Alternatives, the diverse class of investments that flies below the radar of analysts and media, has quietly grown to total $6.5 trillion worldwide, a ten percent increase from 2015 to 2016, according to research from Willis Towers Watson.
Ironically, if you’ve been advising clients for more than a decade, alternative investments probably haven’t been on the list of options you’ve discussed with most of them. Is now the time?
As the growth has shown, these less-than-traditional options have delivered on their promise of generating return on investment. Additionally, many of these alternative investments are not correlated with the broader market of stocks and bonds. The Great Recession drove home the need for greater diversification, and an extended low-interest-rate environment has nearly wiped out expected returns on bonds and cash investments. In the wake of such a shift, advisors are looking to reallocate client portfolios from a traditional 60/40 model to include at least 20% in alternatives. The question is this: How can you introduce alternatives to clients to get them on board?
Here are three tips to help you guide the conversation with even the most traditional investors:
- Present alternatives that are easy to understand.
When considering anything new, investors need to understand where their money is going and how it will deliver a return on investment. That means complexity is your enemy. By presenting options that have a story your clients can understand and hopefully relate to, you can help them feel more attached to what they are investing in. Present easy-to-understand options and your clients are much more likely to feel at ease.
2. Focus on transparency.
Even the most trusting clients aren’t (and shouldn’t be) willing to invest their hard-earned dollars in something that isn’t completely transparent. Get to know investment offerings that are publicly registered and have public, audited financials. If you like an offering that is structured as a Private Placement, use only those with public, audited financials. Transparency allows you to “look under the hood” to easily understand and explain the fundamentals of the offering. What is the risk exposure? How are assets invested? What is the source of the return on investment? When full transparency is a given, your clients know what they’re investing in and are much less likely to end up on the next episode of American Greed.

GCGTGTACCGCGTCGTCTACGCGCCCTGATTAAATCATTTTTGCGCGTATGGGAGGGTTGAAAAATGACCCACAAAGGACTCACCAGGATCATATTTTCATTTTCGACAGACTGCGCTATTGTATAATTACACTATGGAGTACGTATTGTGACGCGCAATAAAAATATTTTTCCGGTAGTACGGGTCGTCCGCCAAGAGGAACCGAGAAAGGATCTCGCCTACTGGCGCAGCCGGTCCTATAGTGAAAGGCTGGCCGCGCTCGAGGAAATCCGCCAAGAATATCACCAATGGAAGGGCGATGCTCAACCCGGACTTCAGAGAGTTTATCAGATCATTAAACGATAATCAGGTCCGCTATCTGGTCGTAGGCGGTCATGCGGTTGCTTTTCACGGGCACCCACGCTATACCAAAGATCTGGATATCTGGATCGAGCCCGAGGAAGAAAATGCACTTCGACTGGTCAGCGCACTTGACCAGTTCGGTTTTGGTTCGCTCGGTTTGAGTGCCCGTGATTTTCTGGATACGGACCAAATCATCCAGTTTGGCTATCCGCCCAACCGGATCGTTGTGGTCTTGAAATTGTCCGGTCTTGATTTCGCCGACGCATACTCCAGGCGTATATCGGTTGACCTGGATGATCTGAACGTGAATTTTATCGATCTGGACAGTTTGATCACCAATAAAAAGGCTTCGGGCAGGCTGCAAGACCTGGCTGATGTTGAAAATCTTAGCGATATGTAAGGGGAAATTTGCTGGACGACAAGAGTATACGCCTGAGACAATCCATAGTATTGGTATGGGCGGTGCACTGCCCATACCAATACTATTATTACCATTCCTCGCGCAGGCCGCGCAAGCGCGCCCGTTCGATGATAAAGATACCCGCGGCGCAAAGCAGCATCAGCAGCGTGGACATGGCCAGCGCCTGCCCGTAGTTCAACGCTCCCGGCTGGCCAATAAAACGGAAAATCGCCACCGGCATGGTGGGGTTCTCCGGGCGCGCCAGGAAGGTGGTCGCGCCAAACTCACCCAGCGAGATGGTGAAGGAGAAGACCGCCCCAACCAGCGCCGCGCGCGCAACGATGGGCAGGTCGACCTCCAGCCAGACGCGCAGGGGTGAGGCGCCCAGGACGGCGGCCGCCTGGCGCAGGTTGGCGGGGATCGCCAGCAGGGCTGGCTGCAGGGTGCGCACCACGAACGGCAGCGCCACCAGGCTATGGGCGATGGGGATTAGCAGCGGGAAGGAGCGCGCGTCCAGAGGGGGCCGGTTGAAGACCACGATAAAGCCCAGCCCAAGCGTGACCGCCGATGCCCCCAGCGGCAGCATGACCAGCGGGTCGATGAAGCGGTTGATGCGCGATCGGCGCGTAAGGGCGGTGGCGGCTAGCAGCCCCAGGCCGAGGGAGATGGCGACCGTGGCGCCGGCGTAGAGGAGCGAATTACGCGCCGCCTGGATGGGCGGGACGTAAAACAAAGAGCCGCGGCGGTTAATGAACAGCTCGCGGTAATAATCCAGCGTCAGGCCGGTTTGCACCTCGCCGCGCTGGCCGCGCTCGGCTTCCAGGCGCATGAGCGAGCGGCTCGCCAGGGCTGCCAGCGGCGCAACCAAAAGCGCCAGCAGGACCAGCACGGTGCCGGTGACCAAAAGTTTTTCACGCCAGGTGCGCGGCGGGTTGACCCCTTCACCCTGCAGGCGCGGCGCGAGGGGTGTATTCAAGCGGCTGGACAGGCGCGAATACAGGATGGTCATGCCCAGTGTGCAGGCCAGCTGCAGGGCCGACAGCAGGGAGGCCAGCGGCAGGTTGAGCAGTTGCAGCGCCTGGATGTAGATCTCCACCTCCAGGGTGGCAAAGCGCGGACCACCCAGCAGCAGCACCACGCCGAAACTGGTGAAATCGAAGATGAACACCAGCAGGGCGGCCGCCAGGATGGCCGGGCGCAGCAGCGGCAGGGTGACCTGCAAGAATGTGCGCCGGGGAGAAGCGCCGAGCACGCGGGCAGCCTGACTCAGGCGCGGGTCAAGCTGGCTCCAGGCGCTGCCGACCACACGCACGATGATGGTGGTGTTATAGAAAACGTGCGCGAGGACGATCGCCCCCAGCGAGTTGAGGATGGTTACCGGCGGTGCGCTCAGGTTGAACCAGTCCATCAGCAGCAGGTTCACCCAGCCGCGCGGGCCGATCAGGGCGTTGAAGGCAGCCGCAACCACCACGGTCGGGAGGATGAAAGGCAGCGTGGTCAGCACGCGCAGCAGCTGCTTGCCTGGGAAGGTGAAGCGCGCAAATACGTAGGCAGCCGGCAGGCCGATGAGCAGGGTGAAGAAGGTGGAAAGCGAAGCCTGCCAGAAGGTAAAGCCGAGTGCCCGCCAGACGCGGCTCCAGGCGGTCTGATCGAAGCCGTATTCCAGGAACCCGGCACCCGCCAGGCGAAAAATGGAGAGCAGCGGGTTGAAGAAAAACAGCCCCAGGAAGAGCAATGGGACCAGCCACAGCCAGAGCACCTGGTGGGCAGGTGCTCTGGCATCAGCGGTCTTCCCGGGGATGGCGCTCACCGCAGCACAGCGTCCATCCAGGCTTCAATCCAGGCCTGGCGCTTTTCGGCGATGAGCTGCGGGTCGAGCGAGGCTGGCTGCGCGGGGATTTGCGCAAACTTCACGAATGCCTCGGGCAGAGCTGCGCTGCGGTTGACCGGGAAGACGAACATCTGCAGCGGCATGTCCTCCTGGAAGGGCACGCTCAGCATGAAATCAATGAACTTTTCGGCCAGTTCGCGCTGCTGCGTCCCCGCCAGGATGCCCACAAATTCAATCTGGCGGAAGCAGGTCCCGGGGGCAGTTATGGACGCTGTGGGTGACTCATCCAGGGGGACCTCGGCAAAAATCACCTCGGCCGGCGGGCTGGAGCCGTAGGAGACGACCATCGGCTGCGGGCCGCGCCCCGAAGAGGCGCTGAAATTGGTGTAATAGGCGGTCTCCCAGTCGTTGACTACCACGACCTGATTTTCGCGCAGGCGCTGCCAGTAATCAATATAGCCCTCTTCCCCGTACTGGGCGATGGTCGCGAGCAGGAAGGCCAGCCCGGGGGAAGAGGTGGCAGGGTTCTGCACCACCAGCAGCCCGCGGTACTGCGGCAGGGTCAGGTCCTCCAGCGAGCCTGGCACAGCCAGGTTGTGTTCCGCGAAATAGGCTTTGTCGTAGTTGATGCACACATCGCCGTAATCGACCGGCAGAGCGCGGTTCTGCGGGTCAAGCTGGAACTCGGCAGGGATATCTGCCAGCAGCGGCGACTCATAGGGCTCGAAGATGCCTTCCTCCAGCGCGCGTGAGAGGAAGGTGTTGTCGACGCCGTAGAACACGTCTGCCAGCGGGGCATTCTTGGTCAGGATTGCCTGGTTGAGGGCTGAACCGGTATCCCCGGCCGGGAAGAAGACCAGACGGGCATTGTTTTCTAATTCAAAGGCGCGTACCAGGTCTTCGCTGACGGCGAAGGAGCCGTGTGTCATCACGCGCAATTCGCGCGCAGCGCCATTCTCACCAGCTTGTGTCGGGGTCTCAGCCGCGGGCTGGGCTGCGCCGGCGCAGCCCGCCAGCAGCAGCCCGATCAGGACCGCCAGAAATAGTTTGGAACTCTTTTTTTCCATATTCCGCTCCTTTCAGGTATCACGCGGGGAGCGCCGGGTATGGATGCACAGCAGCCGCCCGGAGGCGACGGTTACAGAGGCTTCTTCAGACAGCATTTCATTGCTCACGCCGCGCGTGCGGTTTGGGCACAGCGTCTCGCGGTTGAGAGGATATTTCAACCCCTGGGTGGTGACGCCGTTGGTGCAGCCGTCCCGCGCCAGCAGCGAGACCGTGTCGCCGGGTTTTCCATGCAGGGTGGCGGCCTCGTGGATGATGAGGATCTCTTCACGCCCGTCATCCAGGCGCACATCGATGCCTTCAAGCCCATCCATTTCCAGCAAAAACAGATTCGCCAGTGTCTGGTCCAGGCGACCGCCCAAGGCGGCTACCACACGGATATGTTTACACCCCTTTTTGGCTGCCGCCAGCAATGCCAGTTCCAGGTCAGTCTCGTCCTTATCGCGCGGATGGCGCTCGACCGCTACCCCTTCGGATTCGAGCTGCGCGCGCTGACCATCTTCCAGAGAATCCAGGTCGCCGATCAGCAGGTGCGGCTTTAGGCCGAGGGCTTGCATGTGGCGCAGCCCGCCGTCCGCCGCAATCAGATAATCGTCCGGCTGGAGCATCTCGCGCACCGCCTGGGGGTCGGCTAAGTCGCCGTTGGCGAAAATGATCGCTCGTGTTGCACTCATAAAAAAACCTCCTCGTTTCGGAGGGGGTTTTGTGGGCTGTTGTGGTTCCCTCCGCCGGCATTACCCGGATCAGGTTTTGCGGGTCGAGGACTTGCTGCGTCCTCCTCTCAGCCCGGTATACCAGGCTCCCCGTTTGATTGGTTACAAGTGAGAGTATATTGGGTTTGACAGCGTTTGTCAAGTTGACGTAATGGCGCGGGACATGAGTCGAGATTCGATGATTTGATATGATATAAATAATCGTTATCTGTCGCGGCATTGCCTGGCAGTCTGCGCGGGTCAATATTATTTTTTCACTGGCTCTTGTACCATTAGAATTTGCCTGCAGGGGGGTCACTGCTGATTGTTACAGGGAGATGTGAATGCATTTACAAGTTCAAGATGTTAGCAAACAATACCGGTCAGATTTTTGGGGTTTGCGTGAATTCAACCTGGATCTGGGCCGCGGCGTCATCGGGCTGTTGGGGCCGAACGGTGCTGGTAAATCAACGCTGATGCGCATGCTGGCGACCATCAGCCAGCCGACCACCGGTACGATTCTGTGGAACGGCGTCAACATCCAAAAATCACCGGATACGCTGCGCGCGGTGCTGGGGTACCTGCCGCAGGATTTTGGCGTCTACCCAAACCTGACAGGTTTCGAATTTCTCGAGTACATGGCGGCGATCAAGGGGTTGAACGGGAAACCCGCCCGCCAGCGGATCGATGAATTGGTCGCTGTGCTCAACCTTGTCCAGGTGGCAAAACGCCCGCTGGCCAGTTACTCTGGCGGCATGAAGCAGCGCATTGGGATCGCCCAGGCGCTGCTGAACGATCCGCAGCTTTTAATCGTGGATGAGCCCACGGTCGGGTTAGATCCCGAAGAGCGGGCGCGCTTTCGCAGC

3. Follow up with written details — online or off.
Talking through the details of an alternative investment is a great start, but following up with details can support your client’s decision by confirming what they heard in your meeting. Always provide the investment’s prospectus and be sure you are following your firm’s compliance guidelines. Use only FINRA-reviewed marketing collateral or brochures (Creating your own is rarely a good idea). Offer up third party articles or links to relevant education on the investment product or asset class. Regardless of how you deliver the information, be an educator rather than a salesperson; simply provide the research and information your client needs to make a well-informed decision.
Of course, recommending alternative investments to your clients should always be based on your own clear understanding of the value and risks of each offering, and how it fits into each client’s portfolio and overall financial goals. To be sure you know the facts yourself, the Alternative & Direct Investment Securities Association offers a broad array of information about a variety of alternative investment options.
Once you have the knowledge you need, remember to keep it simple when walking through your recommendations with your clients. The result: your clients will not only have a clear picture of how alternative investments can be a diversifying part of their portfolio, they will also have the confidence that you’re exploring all of the options as their trusted advisor.